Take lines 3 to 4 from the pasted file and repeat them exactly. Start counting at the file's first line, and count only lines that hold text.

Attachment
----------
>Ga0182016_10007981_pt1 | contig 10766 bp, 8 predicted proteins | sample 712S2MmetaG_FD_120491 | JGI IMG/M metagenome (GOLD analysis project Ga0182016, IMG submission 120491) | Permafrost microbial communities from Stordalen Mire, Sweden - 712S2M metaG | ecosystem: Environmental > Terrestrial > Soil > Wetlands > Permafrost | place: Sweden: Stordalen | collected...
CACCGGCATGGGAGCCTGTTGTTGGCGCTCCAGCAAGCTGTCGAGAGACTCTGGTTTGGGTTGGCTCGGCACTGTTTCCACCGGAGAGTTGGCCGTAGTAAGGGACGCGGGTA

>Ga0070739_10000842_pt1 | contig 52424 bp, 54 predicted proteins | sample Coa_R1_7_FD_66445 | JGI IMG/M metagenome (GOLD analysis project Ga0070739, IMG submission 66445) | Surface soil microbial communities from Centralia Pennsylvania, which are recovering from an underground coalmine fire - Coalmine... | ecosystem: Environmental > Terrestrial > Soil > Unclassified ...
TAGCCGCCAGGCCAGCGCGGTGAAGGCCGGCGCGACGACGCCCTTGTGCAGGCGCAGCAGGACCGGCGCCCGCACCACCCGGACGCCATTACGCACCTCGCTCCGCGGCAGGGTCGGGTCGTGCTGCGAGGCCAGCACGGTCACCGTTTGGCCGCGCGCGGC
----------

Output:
>Ga0070739_10000842_pt1 | contig 52424 bp, 54 predicted proteins | sample Coa_R1_7_FD_66445 | JGI IMG/M metagenome (GOLD analysis project Ga0070739, IMG submission 66445) | Surface soil microbial communities from Centralia Pennsylvania, which are recovering from an underground coalmine fire - Coalmine... | ecosystem: Environmental > Terrestrial > Soil > Unclassified ...
TAGCCGCCAGGCCAGCGCGGTGAAGGCCGGCGCGACGACGCCCTTGTGCAGGCGCAGCAGGACCGGCGCCCGCACCACCCGGACGCCATTACGCACCTCGCTCCGCGGCAGGGTCGGGTCGTGCTGCGAGGCCAGCACGGTCACCGTTTGGCCGCGCGCGGC